Logging on to a node your job is running on
- Run squeue to see the currently running jobs
- Find the job ID of your running job. The job number is the number in the first column (JOBID column).
- Note that the time reported here is the wall clock time your job has been running. What is reported with just the regular squeue command is the used CPU time.
- The second line of the output includes the node that the job is running on.
2. While your job is running, you can ssh from the login node to the node it is running on. So, if your job is running on keeling-a05, as shown in the image above, you can enter
Investigate the node status with top
- Now that you’re on the node your job is running on, take a look at the current CPU and RAM usage with top
- Verify that the number of processes you expect to be running are running.
- Don’t be too alarmed by a lower than expected total % CPU usage: Linux sees 40 cores due to Hyper-Threading, but using 50% CPU by fully-loading 20 cores still uses most of the performance of the CPU. Note that the batch nodes will have Hyper-Threading turned off in the future, and so 20 cores fully used would then show 100% CPU usage.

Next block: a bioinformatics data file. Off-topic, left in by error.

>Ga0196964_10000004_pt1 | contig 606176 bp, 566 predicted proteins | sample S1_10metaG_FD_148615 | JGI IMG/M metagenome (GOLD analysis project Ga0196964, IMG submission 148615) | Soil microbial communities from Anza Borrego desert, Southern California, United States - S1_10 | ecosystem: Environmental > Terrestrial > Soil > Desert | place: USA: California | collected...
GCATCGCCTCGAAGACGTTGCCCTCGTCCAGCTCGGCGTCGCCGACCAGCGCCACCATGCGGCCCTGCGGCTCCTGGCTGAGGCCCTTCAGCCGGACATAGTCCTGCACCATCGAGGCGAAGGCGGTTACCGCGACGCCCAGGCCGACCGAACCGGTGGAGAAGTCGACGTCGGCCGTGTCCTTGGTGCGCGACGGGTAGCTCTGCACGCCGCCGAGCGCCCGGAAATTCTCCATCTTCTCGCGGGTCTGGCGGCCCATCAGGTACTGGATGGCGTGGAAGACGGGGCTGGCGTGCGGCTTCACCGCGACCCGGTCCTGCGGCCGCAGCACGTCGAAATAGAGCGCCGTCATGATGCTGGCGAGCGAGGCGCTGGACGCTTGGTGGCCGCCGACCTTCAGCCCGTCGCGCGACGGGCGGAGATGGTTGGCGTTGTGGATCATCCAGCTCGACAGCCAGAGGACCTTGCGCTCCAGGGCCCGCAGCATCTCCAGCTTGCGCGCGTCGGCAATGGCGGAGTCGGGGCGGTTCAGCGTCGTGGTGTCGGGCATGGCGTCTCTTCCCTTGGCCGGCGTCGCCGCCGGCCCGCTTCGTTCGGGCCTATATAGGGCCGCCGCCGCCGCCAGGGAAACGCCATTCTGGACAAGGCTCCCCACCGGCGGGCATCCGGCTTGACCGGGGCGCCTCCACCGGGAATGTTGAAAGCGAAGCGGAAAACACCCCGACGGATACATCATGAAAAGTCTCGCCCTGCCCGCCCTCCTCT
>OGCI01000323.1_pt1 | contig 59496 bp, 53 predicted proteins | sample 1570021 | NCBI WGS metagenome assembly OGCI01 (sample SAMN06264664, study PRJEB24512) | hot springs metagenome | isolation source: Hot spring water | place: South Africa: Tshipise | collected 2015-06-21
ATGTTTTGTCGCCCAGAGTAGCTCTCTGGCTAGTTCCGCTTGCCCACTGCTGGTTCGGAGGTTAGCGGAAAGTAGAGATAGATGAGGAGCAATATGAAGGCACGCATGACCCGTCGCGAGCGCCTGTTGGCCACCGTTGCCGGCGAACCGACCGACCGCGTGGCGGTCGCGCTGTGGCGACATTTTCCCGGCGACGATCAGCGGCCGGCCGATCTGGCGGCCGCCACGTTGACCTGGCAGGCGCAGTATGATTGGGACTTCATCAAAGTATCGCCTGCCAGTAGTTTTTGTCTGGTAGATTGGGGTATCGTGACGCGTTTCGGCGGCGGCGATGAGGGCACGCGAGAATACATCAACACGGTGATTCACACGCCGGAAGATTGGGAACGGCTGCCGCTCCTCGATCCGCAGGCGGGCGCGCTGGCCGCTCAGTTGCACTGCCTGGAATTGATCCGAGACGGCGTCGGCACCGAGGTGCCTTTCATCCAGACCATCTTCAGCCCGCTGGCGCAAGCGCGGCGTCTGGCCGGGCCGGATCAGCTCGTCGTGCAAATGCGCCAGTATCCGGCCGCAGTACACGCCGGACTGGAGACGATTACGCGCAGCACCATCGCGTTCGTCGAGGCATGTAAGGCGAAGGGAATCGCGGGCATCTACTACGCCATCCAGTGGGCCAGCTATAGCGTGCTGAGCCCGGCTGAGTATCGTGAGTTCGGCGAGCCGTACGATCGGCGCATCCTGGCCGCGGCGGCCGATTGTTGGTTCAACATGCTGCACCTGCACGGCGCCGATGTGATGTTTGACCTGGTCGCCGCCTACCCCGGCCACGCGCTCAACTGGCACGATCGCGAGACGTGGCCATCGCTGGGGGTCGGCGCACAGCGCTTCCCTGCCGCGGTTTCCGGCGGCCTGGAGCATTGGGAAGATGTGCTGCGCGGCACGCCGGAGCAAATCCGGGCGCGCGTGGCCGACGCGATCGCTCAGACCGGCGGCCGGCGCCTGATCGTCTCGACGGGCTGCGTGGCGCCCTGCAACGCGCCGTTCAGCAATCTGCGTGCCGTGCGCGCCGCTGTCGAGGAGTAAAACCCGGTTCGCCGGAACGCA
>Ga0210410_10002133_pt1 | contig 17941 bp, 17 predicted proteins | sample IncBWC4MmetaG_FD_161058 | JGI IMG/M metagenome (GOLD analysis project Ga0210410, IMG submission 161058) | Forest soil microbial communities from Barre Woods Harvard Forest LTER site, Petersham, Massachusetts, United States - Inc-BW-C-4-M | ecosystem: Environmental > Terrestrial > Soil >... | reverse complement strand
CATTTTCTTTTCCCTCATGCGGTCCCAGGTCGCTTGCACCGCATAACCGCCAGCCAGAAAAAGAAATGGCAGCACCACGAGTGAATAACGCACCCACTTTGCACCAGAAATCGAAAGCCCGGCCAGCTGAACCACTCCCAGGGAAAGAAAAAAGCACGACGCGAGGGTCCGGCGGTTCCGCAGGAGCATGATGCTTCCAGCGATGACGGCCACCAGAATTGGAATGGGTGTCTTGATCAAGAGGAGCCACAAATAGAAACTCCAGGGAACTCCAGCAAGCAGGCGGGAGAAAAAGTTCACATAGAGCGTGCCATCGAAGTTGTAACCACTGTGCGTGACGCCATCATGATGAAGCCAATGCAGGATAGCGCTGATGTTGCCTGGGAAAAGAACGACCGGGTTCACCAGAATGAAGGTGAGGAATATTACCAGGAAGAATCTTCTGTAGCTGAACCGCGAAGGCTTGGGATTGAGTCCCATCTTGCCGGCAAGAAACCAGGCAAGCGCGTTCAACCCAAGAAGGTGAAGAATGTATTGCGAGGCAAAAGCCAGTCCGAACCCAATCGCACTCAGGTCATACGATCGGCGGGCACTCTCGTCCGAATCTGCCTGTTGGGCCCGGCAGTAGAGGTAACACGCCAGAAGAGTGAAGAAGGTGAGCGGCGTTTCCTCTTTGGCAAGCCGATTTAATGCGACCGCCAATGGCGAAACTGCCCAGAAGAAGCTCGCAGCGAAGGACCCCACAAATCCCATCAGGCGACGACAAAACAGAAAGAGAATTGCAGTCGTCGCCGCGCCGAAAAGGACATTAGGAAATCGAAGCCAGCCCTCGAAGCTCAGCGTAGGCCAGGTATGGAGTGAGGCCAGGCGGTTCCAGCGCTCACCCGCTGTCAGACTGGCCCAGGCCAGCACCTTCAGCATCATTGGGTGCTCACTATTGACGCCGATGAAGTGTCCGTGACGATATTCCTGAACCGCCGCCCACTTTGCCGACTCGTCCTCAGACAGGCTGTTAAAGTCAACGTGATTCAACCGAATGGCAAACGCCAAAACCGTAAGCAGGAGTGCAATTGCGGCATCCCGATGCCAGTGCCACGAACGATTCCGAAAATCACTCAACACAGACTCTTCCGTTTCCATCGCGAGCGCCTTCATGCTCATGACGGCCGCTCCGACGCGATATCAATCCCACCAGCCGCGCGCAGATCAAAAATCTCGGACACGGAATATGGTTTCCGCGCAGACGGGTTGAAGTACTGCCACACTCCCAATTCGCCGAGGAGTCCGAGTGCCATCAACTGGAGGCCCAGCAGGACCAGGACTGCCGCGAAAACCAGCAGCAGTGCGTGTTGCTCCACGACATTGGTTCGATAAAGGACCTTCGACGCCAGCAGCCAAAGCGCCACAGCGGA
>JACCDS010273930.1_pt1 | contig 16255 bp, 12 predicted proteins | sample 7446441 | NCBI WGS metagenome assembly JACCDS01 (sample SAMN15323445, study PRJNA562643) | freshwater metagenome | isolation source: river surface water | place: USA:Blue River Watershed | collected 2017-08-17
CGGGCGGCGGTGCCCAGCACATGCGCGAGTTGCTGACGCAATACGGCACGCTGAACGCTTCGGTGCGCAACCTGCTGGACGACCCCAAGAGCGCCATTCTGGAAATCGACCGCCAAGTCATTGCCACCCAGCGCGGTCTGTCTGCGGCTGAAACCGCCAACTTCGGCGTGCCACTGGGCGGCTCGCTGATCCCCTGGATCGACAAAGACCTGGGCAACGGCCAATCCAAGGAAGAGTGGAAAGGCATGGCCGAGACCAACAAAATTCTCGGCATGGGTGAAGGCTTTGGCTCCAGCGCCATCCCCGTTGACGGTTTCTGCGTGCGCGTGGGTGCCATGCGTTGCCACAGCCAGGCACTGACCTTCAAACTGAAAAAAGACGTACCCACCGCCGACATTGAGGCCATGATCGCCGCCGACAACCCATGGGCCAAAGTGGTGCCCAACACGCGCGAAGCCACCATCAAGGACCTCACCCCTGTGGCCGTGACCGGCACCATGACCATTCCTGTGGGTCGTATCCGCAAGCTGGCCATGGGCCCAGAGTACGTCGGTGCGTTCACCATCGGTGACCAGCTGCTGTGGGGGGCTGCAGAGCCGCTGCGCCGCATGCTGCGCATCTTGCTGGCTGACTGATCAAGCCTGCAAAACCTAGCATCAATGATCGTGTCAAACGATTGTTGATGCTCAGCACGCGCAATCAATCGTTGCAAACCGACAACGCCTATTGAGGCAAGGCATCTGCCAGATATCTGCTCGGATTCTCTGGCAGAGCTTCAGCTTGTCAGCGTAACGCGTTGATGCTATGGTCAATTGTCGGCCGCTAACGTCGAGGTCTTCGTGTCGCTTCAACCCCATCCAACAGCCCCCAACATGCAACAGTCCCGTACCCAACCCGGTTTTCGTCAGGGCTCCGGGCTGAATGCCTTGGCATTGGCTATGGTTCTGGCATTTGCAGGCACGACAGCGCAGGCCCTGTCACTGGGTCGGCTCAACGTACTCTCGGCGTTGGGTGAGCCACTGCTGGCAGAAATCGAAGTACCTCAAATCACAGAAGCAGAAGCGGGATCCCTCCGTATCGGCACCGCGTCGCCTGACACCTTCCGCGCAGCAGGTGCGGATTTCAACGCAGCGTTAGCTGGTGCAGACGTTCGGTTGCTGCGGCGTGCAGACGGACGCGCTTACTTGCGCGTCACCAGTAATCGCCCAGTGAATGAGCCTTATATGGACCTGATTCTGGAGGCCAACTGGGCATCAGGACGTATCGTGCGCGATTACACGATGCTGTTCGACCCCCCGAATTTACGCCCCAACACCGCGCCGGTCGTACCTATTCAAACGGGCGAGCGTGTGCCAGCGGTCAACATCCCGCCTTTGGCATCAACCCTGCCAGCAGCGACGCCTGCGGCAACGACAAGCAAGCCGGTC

- Note the share of CPU usage between the different types. See this StackOverflow post» for a list of what they mean. In particular, wa means waiting on Input/Output, and is something that might be able to be reduced by changing the analysis script.
- Check to make sure there is sufficient free memory
Example of top result:
Investigate the temporary file storage
- Now that you’re on the node your job is running on, check available hard disk storage with
- Check that /dev/shm still has free space
- If it is getting full, check the contents of /tmp
- If you are using R, look for a directory starting with Rtmp and check its size
du -h --max-depth 1 RtmpQ2053K/
Next steps: logging more status information
- You can add a timestamp in a bash script by including a line with date, which will output the current date and time including the seconds. Adding these periodically will include the passage of time in your log.
- Alternatively, you can wrap a particular operation with the time command to output its total time (including the proportion in user operations vs. system operations) the command took.
In R, you can do the same as the above by subtracting the time when an operation finishes from what it was before it started. For example:
time1 <- proc.time() #start timer
output1 <- process(input)
cat("output 1:","\n"); proc.time() - time1
that would put in the output log something like:
user system elapsed
15.292 2.184 17.482